What should be in your Hyper-V or VMware vSphere design?

The design for your virtualization platform is a very important part of building a new virtualized infrastructure. The design should reflect the requirements of the customer and should have sufficient information for the person who builds the infrastructure. At all times it should be avoided that during the building of the infrastructure essential questions are still unanswered.

Input for the design can be get by  asking the customer for requirements.  Most customers are not aware of features of the solution and what choices are to be made. You will need to help the customer by asking the right questions.
Also it should be known how many resources your virtualization platform needs to deliver. Resources are diskspace, disk io, cpu capacity, network capacity and internal memory capacity. Several methods are available to create an inventory of current resource usage. VMware has a software tool available named Capacity Planner. This will give an overview of hardware specifications and resource usage of the current physical servers. It will then report on the number of needed ESX hosts. Capacity Planner can only be used by VMware Partners. Microsoft Assessment and Planning Toolkit offers equal functionality. Also a third party tool like Platespin Recon can be used.
A different approach which works well for small deployments is by counting the needed resources manualy and order servers accordingly.

Most important step in the design phase is to make sure enough storage is available. Extra CPU and memory are easy to add, but storage is more complicated and more expensive and has more impact on production. Calculate the current storage consumption, multiply by the annual growth of storage (do not underestimated the growth of data per year) and think about additional space for snapshots and saved memory state files used in virtualization platforms.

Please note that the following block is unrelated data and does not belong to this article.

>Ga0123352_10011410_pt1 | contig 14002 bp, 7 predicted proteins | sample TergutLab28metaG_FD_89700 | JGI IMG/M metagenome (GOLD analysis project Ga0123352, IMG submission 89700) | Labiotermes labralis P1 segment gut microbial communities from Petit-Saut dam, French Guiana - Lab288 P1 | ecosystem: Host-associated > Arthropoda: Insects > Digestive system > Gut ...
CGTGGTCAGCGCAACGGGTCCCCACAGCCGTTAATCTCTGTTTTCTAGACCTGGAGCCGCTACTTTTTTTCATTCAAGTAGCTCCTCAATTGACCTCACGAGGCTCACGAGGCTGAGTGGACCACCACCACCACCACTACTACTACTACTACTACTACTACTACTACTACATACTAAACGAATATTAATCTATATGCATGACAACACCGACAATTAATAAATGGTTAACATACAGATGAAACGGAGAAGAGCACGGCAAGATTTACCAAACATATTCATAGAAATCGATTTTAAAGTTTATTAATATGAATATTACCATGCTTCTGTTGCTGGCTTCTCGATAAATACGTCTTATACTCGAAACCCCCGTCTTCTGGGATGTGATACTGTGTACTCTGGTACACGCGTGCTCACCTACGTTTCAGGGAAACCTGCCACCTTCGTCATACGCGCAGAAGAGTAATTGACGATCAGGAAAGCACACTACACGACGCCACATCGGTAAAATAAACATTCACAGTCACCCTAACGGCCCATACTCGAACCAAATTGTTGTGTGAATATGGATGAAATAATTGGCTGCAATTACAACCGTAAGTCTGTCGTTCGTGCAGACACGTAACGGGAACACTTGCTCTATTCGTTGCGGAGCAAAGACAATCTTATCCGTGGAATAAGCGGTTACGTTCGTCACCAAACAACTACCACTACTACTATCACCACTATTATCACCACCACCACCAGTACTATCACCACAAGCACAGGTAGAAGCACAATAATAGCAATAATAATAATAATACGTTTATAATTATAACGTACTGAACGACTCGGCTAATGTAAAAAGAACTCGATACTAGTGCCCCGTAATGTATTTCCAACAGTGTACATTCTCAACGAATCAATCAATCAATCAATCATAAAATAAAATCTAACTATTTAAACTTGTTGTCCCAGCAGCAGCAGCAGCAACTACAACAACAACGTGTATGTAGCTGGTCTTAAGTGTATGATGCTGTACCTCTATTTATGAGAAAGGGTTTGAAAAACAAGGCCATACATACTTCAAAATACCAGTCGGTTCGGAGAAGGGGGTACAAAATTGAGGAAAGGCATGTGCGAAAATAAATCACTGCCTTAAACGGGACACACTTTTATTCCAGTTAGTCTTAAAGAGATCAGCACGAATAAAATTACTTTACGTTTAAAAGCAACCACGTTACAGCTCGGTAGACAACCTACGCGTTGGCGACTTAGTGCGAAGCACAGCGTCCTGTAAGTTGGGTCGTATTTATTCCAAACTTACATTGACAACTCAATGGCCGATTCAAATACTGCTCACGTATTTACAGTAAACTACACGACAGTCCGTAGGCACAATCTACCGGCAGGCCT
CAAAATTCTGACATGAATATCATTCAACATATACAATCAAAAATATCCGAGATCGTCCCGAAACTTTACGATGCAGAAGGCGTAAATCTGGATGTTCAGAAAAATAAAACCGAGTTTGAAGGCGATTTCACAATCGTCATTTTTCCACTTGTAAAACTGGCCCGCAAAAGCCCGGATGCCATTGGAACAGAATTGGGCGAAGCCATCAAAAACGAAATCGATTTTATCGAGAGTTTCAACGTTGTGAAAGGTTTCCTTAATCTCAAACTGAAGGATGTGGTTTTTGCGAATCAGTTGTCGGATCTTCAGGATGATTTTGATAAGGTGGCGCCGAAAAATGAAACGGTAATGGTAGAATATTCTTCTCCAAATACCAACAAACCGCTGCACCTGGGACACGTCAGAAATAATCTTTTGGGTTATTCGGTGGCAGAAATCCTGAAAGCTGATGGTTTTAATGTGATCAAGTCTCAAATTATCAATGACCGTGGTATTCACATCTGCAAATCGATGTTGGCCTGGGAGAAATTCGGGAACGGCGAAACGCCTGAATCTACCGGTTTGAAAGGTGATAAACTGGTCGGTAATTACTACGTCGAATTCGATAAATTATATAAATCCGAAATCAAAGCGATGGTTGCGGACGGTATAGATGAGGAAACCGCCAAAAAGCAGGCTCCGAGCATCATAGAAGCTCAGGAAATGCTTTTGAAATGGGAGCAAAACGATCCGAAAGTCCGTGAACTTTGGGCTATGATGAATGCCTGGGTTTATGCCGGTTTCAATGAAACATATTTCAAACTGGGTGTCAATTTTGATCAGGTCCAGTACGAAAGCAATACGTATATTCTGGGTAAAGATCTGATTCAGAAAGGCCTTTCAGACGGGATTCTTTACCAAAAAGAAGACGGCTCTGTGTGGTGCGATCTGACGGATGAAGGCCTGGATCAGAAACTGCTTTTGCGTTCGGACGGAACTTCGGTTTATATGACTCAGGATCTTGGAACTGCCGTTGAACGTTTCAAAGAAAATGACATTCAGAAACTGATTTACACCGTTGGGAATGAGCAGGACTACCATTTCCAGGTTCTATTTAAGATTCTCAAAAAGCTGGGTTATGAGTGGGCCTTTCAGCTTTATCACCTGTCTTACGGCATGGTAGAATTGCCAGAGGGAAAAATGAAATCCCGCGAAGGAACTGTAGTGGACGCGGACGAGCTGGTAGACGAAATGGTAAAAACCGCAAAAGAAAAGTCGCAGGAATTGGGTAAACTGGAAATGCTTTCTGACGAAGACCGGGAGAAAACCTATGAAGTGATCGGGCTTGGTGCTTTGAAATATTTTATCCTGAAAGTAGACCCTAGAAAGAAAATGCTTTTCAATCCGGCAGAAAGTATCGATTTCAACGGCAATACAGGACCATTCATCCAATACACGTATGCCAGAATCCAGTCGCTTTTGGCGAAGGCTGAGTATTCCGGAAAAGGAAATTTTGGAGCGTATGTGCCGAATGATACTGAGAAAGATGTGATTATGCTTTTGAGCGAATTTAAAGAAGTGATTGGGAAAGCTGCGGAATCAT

Another thing to note: make sure you know the network. How many network adapter does the virtual machine need, and how many does the host need? Are you using iSCSI? Think about if it is possible to add network interfaces to your servers later. Make sure all VLAN’s are know. Are you using DMZ servers on the same host as internal lan vms?

Backup and recovery is a part of the infrastructure which is easily forgotten. A lot of companies decide to continue using the current backup solution. Does it support your virtualization platform? Can it make image level backups or only file level backups. In case of file level backup, do you need an additional network interface in your vm to split production client/server traffic from the backup traffic.

Your design should contain answers to all the questions above. What should be in your design?
1. what platform is selected, which version.
Hyper-V, VMware vSphere or Xenserver? In case of Hyper-V, full installation of Windows Server 2008 of Core? In case of VMware, which edition and why.

2. host design
Describe the specifications of the host. Which brand, how to configure networking, blades or rackmounted servers. How many?

3. Storage design

How many TB of data? How many tiers, only FC or FC and SATA disks. iSCSI or FC. Volume size. Naming conventions. IP-configuration if iSCSI is used. Replication configuration if used.
4. Network design
What are the phyiscal nics in the host used for. How many virtual switches. Standard or distributed. VLANs and IDs. IP configuration of host, ILO or DRAC etc.

5. Management
Configuration of SCVMM or vCenter Server.

6. Virtual machines
Configuration of templates and virtual machines. Time synchronization of your VM’s. Thin or thick provisioned disks.

6. backup and restore
What solution is used for backup.

7. Monitoring
Are the hosts being monitored by SCOM or other tool.

Take your time to create a solid design. If will be a time saver later in the project!


About Marcel van den Berg
I am a technical consultant with a strong focus on server virtualization, desktop virtualization, cloud computing and business continuity/disaster recovery.

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